A break in an apprenticeship can now temporarily be instigated by the employer and provider as well as the learner. The Department for Education (DfE) also proposes breaks as an option instead of putting apprentices on furlough, for instance. If an apprentice is on a break but continues to work they should be paid according to the job role. If an apprentice is furloughed they can still take on learning if the provision is available.
Government funded apprentices have an entitlement to off-the-job (OTJ) training equivalent to at least 20 per cent of their working time. Because of the pandemic this may be in jeopardy as well as the on-the-job training when whole workplaces are working from home or the training provider cannot deliver training in their regular way. If the 20 per cent OTJ training cannot be met with remote or digital learning, the apprentice may need to take a break.
Some training can be done remotely using online learning. To ensure the quality of training it is important to discuss with the employer and the provider whether remote learning is adequate and helps the apprentice to gain the skills and competencies they need to achieve their apprenticeship.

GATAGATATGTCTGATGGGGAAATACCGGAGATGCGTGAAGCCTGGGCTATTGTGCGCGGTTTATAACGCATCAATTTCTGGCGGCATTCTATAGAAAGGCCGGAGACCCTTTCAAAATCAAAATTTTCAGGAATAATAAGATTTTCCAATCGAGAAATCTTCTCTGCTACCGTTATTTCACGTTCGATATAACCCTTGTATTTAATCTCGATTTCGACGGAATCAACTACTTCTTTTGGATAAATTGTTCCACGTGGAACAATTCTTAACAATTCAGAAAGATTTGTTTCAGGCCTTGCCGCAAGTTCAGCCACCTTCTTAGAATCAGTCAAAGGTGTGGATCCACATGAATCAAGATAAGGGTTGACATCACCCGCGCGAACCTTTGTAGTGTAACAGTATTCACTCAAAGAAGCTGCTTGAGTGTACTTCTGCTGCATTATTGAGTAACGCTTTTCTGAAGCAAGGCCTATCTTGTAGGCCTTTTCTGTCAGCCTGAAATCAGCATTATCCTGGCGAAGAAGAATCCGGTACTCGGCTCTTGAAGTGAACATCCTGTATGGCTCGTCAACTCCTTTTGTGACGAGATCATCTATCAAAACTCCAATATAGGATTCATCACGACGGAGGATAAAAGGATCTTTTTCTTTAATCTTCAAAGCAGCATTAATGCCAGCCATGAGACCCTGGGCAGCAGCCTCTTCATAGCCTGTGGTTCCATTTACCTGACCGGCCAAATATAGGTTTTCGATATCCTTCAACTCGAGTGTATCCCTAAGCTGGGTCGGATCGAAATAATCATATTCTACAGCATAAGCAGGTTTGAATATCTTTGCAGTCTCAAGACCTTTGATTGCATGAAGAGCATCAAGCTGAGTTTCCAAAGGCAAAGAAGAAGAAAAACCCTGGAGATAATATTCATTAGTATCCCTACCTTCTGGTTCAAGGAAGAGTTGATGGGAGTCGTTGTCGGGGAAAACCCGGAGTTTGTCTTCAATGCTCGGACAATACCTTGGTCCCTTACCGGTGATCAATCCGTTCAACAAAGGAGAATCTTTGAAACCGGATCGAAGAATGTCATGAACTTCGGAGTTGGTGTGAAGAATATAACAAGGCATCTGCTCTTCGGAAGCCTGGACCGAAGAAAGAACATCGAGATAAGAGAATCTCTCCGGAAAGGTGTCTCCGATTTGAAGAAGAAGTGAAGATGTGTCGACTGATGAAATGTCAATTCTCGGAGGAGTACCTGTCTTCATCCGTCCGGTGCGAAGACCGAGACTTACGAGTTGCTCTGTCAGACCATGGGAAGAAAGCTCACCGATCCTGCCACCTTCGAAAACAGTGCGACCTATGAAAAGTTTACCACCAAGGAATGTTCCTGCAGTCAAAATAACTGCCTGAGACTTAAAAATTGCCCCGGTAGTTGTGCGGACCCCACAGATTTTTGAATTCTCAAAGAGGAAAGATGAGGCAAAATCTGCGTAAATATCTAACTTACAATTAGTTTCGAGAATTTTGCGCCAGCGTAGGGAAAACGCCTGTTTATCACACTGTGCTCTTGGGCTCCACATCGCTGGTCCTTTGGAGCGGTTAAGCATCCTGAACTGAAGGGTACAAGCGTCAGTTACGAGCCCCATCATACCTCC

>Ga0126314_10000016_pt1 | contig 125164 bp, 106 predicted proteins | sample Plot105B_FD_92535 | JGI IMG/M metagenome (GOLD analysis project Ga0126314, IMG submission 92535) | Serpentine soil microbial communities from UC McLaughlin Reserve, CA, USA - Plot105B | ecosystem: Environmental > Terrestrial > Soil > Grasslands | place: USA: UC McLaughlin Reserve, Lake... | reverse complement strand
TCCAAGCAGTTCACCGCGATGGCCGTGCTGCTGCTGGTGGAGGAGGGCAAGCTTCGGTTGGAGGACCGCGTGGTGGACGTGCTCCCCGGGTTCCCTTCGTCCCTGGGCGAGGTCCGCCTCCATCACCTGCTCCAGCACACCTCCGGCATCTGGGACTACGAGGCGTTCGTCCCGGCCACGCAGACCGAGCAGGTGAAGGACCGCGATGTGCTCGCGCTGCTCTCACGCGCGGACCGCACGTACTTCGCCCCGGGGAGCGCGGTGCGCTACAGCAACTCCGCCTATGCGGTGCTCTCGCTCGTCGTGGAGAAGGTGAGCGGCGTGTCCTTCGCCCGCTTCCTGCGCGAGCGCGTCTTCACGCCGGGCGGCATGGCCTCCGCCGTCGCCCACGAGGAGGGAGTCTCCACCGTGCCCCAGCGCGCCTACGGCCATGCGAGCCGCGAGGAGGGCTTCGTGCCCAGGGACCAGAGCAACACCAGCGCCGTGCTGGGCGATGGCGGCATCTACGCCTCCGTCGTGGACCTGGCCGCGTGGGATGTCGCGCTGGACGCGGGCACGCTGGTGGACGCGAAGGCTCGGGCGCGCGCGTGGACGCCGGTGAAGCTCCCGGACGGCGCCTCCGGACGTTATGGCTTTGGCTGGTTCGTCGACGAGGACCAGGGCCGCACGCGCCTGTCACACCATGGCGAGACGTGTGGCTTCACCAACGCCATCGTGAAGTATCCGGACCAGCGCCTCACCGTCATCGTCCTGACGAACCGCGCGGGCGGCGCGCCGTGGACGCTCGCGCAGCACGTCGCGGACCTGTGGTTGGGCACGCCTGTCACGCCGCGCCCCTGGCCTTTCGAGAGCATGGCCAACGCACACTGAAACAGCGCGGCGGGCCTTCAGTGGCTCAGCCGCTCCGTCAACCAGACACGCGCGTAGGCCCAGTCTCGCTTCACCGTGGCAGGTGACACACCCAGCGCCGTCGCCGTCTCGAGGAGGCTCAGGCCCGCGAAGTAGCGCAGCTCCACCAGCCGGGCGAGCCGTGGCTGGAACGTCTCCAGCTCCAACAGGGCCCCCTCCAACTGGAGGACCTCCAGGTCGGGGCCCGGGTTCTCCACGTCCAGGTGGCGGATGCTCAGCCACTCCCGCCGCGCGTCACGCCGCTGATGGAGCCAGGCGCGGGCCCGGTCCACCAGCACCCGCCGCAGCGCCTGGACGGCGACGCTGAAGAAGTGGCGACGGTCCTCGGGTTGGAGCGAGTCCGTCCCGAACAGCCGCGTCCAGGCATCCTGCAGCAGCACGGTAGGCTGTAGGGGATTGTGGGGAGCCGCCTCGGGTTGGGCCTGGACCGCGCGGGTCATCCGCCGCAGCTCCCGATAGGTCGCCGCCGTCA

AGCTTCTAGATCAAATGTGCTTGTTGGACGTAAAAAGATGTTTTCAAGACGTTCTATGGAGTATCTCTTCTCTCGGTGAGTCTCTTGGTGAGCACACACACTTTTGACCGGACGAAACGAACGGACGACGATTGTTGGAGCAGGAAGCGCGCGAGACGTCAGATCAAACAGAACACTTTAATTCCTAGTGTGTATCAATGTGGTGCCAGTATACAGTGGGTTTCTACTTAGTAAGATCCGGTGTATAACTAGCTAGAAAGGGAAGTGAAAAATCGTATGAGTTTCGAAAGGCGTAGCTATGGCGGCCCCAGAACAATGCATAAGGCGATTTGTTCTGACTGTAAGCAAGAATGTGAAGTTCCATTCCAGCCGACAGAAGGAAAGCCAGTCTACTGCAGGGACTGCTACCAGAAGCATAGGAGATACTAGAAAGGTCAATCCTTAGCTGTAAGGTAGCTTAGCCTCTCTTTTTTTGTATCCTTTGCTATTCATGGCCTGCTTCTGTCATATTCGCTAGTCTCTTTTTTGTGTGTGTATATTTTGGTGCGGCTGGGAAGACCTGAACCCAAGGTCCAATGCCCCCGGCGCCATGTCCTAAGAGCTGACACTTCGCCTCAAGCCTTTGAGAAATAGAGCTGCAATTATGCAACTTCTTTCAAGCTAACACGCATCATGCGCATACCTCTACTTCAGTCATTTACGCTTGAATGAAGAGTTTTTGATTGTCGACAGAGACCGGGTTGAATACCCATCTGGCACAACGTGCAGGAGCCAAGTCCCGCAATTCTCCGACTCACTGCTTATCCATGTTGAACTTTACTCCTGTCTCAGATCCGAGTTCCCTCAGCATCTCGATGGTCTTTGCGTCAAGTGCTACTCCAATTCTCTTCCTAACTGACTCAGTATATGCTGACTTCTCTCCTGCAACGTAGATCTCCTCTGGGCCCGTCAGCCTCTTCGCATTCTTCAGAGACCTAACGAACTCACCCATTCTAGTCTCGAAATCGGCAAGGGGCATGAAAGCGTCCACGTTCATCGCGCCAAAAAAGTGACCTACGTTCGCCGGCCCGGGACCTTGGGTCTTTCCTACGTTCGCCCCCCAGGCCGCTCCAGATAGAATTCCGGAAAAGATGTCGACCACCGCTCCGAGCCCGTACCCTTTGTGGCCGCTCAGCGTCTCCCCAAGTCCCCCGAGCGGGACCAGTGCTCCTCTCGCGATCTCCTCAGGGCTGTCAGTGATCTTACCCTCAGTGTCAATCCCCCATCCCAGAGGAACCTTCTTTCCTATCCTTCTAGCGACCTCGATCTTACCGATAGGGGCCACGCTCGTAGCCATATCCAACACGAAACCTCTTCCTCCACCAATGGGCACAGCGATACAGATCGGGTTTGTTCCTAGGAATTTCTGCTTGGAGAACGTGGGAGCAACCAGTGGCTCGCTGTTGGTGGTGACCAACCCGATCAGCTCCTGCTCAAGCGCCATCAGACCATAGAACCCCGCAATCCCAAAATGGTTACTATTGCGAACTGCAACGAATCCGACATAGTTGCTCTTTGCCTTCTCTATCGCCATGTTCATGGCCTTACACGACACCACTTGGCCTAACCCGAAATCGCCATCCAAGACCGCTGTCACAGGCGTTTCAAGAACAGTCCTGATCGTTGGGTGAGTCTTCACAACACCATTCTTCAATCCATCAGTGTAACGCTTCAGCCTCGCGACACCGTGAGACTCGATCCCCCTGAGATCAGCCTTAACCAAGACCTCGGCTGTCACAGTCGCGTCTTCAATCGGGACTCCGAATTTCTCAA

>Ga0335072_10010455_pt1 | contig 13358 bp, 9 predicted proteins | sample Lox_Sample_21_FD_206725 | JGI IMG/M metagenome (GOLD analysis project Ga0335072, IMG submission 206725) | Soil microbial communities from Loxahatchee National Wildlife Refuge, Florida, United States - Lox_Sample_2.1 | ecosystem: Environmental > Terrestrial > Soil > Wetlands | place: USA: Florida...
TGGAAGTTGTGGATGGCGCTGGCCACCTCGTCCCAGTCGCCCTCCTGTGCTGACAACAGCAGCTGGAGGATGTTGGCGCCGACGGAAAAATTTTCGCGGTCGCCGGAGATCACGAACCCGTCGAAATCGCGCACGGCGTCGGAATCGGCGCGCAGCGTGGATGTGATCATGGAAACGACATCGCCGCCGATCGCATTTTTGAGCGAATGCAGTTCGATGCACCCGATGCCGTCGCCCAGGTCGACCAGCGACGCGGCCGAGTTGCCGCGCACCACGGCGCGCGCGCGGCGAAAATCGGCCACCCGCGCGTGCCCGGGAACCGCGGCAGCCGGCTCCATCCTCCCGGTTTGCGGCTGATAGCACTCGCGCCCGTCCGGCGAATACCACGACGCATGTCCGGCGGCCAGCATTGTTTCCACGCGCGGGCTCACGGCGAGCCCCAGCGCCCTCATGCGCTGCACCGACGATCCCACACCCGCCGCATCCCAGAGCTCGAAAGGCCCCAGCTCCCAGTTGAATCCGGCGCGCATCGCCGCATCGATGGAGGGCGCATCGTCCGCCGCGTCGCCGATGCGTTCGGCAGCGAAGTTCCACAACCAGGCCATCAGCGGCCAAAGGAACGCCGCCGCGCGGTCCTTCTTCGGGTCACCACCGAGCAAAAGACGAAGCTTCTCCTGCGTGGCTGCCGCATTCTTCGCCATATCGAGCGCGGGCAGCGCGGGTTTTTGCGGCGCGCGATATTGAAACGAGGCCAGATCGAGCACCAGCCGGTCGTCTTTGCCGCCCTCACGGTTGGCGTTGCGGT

The length of the break needs to be agreed with the apprentice, employer and the provider:
The recommendation from the Institute for Apprenticeships & Technical Education (IfATE) is to continue with end-point assessments (EPAs) as planned. Where this is not possible, they should consider extending the apprenticeship and reschedule the EPA keeping in line with the notion that the apprentice takes the EPA while they are employed. This means that where apprentices are on fixed-term contracts the employment contracts should be extended accordingly.
The training provider and end-point assessment organisation will be able to tell about the potential new arrangements they have for EPAs. Remote assessment or simulation instead of face-to-face assessment can be valid options in some cases although observations may prove difficult to fulfil.
Please direct all press inquires related to the North East and Cumbria to Beth Farhat and Craig Dawson
TUC Northern, Regional Secretary
TUC Northern, Policy and Campaigns Officer
Direct Line: 0191 2275 557
Mobile: 07712 675118